Tag Archives: interaction

Week 4 – The Static and Kinetic Screen

23 Mar


Static refers to the motionless aspects on a screen or everything to do with a printed magazine. Kinetic describes motion and change over time which relate to elements on the screen found in interactive design. Focusing on Andy Polaine throughout the lecture, we understand his idea of what interactive design is and how we can use basic design knowledge for interactive projects.

As stated in the first module, his idea of interaction design is how each element of an interaction relates to one another in order to make something thought of as complicated; easier and pleasurable to use. The elements are as follows:
– what they do i.e. does it let you create music or does it make you create a virtual sandwich
– what they look like i.e. is it bright and colourful or does it contain disturbing footage of a crime scene
– what they look like they do i.e. does it look like it should tell you how to light a Barbecue or is it full of shit, blowing you up
– the experience of using them i.e. do they feel like an athlete playing FIFA on Xbox or are they annoyed at a computer voice telling them to turn around

Static graphic compositions reinforce the idea of making something complicated simple. Each element is treated differently and accordingly to help the viewer navigate around a designed page starting with more important to least important information. This is known as Visual Hierarchy as seen in the second module. Eye tracking can help measure the effectiveness of a design by measuring the time and path of someone’s eyes when looking at a static design showing the designer what captures the viewer’s attention and what doesn’t.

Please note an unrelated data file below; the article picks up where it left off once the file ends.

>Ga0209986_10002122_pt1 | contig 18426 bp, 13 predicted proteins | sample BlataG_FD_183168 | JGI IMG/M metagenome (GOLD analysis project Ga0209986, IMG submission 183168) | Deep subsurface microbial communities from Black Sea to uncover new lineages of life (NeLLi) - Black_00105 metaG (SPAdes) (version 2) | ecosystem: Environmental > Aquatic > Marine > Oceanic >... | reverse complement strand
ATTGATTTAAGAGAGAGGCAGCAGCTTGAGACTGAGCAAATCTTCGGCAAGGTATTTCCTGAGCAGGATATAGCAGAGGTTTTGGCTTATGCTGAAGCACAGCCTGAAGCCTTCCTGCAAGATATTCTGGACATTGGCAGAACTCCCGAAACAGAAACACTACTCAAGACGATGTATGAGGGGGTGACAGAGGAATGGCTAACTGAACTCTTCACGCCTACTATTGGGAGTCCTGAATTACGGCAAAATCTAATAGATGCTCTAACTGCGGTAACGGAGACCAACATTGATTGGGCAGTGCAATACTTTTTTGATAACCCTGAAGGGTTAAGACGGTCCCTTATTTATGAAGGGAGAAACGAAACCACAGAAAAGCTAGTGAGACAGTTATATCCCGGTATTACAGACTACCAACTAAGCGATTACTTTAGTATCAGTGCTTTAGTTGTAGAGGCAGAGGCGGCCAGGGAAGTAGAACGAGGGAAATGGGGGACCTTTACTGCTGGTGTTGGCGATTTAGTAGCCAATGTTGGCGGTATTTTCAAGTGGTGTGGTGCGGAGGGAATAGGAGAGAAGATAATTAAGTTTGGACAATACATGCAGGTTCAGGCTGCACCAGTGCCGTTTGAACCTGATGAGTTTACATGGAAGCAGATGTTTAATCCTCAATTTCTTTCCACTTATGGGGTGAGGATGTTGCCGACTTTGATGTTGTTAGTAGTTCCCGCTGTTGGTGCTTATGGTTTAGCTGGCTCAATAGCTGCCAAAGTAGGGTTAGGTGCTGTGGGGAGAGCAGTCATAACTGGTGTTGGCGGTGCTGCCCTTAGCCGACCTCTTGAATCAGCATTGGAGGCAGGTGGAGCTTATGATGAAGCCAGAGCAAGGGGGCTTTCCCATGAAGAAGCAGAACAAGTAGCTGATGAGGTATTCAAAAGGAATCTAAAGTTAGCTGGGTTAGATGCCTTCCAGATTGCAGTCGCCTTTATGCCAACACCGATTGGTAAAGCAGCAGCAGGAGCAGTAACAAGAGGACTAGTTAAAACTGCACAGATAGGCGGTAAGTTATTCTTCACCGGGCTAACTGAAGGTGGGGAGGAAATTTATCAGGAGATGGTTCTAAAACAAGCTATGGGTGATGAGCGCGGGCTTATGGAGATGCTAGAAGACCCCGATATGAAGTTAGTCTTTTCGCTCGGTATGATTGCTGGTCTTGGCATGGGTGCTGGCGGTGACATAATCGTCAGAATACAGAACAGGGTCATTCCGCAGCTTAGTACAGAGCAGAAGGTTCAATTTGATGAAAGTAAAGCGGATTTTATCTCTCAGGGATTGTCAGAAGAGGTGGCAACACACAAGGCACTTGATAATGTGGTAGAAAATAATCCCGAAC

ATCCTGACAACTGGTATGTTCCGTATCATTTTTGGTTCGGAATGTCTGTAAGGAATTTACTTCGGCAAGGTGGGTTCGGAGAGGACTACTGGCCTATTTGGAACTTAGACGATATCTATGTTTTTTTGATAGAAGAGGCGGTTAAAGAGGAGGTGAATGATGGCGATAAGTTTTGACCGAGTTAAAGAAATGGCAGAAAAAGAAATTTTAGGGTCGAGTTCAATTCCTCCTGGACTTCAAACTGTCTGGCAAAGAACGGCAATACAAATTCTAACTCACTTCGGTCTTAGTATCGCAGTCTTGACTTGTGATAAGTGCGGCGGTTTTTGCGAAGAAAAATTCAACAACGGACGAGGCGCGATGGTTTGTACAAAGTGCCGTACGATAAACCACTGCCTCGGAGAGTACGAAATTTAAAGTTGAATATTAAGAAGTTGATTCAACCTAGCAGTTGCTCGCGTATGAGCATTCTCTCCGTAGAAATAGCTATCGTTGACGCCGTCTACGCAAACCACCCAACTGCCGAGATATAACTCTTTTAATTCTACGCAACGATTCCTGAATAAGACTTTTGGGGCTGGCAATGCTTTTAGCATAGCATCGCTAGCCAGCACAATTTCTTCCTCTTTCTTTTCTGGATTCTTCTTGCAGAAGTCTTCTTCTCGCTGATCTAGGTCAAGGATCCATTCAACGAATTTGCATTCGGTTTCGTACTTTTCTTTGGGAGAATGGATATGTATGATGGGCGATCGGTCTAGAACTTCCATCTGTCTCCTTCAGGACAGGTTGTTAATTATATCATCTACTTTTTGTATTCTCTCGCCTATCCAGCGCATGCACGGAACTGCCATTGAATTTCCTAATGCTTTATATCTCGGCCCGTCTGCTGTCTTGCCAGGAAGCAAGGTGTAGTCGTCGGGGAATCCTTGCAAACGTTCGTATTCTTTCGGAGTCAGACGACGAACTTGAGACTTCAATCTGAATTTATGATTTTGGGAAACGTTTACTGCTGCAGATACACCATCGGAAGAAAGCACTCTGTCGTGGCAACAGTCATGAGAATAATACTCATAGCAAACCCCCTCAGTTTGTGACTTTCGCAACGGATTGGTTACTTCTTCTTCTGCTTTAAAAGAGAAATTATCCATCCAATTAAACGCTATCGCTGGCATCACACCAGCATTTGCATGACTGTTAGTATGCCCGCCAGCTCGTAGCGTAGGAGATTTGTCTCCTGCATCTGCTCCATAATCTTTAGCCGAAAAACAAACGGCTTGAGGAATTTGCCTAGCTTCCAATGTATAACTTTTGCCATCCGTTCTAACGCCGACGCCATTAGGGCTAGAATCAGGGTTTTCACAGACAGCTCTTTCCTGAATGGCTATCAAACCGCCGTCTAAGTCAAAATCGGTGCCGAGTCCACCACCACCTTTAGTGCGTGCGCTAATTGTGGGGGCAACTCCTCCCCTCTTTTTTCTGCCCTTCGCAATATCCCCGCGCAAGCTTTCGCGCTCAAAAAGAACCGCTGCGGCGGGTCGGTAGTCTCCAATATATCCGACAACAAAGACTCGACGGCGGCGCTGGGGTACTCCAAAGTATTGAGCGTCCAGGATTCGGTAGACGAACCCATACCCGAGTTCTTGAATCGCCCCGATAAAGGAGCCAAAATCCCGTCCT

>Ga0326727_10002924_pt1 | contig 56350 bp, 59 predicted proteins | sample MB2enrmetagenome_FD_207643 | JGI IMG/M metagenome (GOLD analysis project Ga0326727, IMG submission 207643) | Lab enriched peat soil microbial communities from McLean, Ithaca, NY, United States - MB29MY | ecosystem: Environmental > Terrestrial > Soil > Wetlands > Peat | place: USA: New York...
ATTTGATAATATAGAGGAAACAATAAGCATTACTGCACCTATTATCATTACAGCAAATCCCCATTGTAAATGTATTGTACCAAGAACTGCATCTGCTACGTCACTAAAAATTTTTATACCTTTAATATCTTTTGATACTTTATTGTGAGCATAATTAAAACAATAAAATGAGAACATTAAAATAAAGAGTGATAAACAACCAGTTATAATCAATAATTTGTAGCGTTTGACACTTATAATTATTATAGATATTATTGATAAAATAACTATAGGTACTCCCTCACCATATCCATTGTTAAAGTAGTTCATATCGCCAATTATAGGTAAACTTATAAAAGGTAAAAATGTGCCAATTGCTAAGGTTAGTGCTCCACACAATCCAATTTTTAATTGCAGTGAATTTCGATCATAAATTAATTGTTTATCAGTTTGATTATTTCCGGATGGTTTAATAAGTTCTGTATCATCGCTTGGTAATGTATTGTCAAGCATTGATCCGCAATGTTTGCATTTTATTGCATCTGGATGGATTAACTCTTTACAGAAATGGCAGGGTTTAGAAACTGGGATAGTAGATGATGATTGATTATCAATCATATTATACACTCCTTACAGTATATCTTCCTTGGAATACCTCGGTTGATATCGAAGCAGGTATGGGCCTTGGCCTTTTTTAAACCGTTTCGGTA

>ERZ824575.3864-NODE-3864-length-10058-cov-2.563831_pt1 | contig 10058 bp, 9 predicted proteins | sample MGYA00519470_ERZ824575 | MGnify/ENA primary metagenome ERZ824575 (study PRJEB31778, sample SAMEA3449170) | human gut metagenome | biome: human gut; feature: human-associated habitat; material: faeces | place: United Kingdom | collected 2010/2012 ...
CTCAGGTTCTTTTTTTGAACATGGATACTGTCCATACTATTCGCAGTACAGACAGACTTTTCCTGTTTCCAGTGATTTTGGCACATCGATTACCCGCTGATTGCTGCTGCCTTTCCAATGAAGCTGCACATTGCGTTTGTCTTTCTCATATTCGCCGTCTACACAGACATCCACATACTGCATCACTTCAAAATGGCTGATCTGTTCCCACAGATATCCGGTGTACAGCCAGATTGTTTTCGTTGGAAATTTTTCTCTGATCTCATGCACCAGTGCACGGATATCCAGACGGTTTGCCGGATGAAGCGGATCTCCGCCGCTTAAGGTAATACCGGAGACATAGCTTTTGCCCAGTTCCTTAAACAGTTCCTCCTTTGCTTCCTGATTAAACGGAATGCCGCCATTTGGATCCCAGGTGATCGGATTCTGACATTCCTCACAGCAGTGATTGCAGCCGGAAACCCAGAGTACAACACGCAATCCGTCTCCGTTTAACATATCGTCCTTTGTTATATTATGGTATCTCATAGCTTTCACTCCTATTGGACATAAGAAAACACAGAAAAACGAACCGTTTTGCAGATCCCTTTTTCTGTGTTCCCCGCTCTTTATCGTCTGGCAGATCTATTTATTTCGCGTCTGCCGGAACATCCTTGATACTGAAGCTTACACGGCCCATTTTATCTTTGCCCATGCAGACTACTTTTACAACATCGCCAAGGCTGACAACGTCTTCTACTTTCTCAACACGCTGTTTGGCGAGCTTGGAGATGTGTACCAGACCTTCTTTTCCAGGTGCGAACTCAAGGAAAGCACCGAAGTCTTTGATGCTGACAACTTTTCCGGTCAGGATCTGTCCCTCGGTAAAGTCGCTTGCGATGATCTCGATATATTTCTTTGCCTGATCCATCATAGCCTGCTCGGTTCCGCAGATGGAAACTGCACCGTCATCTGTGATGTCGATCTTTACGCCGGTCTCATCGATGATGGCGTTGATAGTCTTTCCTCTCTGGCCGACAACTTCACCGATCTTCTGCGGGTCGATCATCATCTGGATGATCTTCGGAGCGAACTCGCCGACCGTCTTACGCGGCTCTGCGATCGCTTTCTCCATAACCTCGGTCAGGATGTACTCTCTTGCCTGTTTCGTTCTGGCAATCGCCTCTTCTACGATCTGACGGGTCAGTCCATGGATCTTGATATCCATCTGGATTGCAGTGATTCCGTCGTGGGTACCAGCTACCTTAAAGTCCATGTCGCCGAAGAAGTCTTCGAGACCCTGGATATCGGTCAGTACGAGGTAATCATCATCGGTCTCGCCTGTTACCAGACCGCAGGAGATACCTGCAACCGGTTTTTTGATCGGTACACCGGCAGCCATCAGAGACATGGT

Here are some basic visual hierarchy methods:
– point of interest i.e. the starting point or leader of the visual hierarchy, the most important information. This needs to stand out the most achieved by the below examples.
– contrast i.e. the highest level is black and white with no tone
– tone i.e. darkness and lightness of a single colour, darker being the more noticable
– scale i.e. the use of size to symbol importance, the larger the more important. It also relates to things in the foreground/background where the larger things would be in the foreground
– colour i.e. categorizes information with the help of other methods such as tone, colour, scale, etc
– typography i.e. the legibility and readability of text based on scale and colour and the language and sentence structure respectively


All these elements and methods come down to who the audience, which is the first thing that needs to be thought of when designing not only interactive but anything. It allows the designer to use this information to create an interface for a selected target audience making it easier and understandable.     


Week 2 – Interaction & Interactive Design

11 Mar